Sometimes artists’ teams are just smart. When presented with a potentially polarizing, musical melting pot of an album (including plenty of bro-country signifiers), Thomas Rhett’s people chose the catchy, soulful, tongue-in-cheek ‘Crash and Burn’ as the record’s lead single, and followed it up with the most meaningful and most country song on the album. How’s that for (mostly) appeasing the critics (and fans)? Ultimately, of course, the likes of ‘Vacation’ and ‘South Side’ are probably going to make it to radio, but for now, I can feel positive in the fact that one of bro-country’s biggest stars is sending a good song to the airwaves.
‘Die A Happy Man’ is a song that Thomas reportedly wrote for his wife of three years Lauren, after she jokingly complained he’d never written an epic love song for her. It’s incredibly smart to release it as a second single, largely due to all the commentary surrounding his increasingly R&B-styled sound; what better way to prove he belongs in the country format than releasing a song with actual country credentials? I mean of course, in practise he belongs far away from country, but there’s no denying that despite the soulful off-beat (a la Ed Sheeran’s ‘Thinking Out Loud’) this is unavoidably (contemporary) country. With lyrics that describe his wife in superlatives and how she makes him feel, the chorus ties it all together by explaining that no matter whether he gets to achieve his other goals and dreams, he’ll die a happy man as long as she’s with him. Even if you have strongly disliked Rhett’s output up until now, you’d have to be pretty cold-hearted not to find this sweet and believable.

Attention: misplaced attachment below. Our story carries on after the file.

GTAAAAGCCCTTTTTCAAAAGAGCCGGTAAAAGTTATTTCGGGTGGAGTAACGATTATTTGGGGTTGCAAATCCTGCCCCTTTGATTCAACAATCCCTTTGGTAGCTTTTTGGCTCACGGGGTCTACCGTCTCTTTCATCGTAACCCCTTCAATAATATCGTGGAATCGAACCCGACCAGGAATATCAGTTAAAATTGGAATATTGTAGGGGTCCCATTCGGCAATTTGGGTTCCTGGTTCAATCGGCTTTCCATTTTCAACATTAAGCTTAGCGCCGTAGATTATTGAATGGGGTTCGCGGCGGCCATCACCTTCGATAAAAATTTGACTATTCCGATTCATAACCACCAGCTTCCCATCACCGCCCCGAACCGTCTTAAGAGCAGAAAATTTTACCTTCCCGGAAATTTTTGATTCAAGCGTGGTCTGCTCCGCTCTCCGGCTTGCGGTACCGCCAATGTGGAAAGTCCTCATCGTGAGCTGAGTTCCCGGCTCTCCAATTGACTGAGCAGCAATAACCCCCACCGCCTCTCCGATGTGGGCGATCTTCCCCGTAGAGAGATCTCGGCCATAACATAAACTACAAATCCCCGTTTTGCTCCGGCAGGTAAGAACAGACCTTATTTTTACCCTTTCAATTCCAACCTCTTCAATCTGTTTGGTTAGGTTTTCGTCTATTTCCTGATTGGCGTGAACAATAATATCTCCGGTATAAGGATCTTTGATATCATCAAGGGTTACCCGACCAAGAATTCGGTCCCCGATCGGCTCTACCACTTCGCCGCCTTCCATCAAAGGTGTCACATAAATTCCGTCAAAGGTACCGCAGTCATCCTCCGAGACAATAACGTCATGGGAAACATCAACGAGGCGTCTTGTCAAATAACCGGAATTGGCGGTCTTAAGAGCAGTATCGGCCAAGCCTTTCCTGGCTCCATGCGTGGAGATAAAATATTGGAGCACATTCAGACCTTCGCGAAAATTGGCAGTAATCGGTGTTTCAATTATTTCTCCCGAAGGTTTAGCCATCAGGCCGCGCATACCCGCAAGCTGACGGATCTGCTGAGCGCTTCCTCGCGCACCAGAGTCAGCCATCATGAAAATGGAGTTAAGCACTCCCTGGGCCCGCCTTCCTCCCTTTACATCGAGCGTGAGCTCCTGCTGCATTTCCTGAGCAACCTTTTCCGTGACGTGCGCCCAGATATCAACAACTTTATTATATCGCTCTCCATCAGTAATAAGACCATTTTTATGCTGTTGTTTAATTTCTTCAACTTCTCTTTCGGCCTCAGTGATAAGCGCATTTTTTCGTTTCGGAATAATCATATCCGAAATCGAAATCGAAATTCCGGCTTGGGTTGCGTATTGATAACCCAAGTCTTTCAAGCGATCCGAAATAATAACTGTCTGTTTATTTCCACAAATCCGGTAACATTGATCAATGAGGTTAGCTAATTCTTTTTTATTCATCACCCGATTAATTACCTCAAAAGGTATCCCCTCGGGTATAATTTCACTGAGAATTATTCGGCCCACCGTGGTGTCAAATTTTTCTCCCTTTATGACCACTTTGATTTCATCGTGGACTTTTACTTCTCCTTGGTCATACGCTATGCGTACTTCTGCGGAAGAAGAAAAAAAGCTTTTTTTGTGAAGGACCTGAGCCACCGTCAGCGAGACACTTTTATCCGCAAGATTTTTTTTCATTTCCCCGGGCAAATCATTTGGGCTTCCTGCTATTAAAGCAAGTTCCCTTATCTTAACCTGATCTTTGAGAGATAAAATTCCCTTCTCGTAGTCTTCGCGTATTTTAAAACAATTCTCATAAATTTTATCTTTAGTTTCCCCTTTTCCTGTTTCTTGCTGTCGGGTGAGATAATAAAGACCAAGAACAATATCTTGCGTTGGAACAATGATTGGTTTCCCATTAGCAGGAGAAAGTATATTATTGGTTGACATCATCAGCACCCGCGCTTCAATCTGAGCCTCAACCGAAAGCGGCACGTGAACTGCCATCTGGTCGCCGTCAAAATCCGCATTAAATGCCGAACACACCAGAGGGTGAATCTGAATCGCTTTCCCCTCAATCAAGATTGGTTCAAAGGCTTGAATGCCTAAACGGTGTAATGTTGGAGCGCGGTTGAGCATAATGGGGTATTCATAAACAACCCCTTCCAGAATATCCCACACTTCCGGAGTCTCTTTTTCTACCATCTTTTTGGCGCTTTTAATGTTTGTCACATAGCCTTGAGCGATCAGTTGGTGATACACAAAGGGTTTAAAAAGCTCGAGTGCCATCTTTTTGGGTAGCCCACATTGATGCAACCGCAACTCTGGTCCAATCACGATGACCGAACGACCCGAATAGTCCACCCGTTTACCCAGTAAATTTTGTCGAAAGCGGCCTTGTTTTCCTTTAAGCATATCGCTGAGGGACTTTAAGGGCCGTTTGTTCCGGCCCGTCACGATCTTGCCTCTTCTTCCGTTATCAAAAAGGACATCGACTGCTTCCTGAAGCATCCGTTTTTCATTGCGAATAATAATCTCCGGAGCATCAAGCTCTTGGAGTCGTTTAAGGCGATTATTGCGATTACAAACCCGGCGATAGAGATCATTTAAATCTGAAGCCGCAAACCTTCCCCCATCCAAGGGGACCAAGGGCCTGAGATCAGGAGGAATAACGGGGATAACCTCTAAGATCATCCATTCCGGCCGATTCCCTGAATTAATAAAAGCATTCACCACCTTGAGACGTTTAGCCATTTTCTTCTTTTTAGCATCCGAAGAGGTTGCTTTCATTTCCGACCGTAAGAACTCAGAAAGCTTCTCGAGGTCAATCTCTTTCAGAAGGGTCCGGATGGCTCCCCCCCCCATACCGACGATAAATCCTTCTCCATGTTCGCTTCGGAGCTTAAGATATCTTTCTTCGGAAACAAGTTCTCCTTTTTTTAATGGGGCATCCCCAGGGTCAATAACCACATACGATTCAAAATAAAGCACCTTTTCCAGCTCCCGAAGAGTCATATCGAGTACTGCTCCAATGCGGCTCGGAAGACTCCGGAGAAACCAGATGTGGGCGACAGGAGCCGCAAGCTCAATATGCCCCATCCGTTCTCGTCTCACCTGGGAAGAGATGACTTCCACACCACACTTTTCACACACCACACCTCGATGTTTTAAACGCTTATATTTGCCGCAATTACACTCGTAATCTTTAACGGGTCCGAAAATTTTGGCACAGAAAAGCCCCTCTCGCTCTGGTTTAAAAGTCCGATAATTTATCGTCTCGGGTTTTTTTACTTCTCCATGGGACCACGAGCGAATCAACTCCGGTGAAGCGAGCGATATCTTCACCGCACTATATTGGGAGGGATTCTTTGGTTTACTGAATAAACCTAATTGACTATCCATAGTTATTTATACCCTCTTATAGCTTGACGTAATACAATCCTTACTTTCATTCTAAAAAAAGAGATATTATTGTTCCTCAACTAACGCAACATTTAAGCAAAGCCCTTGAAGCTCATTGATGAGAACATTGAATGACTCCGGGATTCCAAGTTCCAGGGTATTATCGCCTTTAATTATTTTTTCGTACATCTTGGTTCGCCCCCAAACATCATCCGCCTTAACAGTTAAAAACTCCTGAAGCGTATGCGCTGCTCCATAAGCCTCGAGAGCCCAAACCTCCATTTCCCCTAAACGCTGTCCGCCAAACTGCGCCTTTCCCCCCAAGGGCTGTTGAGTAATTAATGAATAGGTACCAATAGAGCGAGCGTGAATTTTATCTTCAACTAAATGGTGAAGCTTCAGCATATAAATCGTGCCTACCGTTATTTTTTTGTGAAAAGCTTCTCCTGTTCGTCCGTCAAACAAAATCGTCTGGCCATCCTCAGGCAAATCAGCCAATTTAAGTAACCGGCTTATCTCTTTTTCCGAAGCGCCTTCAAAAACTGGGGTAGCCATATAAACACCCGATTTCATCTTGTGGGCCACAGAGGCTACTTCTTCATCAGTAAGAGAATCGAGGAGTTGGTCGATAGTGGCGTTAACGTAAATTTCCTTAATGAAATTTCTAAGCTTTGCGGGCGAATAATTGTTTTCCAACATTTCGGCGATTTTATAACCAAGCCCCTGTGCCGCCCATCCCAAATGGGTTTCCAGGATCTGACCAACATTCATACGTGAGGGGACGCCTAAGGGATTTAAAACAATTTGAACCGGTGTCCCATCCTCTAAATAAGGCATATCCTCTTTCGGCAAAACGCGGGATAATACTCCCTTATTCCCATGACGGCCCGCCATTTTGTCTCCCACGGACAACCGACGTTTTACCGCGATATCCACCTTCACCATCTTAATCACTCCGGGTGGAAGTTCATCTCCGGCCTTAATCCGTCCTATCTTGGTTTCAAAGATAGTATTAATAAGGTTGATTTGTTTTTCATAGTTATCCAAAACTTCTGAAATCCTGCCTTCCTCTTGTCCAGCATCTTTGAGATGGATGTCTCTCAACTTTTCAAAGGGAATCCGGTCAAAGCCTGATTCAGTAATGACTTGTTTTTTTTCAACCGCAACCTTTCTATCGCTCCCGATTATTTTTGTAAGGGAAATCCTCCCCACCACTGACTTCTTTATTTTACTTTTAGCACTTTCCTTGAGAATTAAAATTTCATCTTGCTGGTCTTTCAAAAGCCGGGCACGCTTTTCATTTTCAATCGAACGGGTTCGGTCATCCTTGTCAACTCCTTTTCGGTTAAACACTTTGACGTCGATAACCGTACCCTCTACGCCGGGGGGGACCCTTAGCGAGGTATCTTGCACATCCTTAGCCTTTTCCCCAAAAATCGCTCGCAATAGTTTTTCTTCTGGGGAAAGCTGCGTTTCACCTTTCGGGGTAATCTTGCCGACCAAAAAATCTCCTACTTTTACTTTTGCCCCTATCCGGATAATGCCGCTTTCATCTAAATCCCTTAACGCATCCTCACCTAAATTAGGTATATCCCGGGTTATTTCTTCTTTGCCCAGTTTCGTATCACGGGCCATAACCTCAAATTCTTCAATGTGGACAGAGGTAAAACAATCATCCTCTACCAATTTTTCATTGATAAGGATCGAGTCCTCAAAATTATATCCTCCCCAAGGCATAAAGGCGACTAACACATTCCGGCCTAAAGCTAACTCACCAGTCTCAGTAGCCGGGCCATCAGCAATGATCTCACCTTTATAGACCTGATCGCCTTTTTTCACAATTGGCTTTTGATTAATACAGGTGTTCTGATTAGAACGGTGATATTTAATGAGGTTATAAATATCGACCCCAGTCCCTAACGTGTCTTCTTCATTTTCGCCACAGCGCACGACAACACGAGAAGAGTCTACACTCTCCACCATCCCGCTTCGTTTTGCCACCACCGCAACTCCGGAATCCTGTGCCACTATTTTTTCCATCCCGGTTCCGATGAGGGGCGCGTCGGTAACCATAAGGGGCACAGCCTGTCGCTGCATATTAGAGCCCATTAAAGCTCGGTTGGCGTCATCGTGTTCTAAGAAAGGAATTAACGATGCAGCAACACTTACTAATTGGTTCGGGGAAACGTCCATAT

The music is also refreshingly stripped-back. Dobro accents illustrate simple, gently percussive acoustic guitar playing, while subtle electric guitar underpins the chorus and pedal steel provides texture from the second verse onwards. There’s also a stronger beat from mid-way through the song, but it’s not overwhelming and merely serves to carefully build to a subdued peak. It’s by far one of the slowest and most minimalistic tracks on country radio right now, and it’s delivered earnestly inside his range’s sweet spot. The video helps too, picturing him and Lauren in beautiful places hanging out, playing, laughing and of course, kissing. It all comes together and works really well.
There aren’t any other songs on ‘Tangled Up’ that are on a level with ‘Die A Happy Man’, and I’m so glad that this one got to see the light of day. Let’s hope it’s a huge success and that other artists learn from it going forward.
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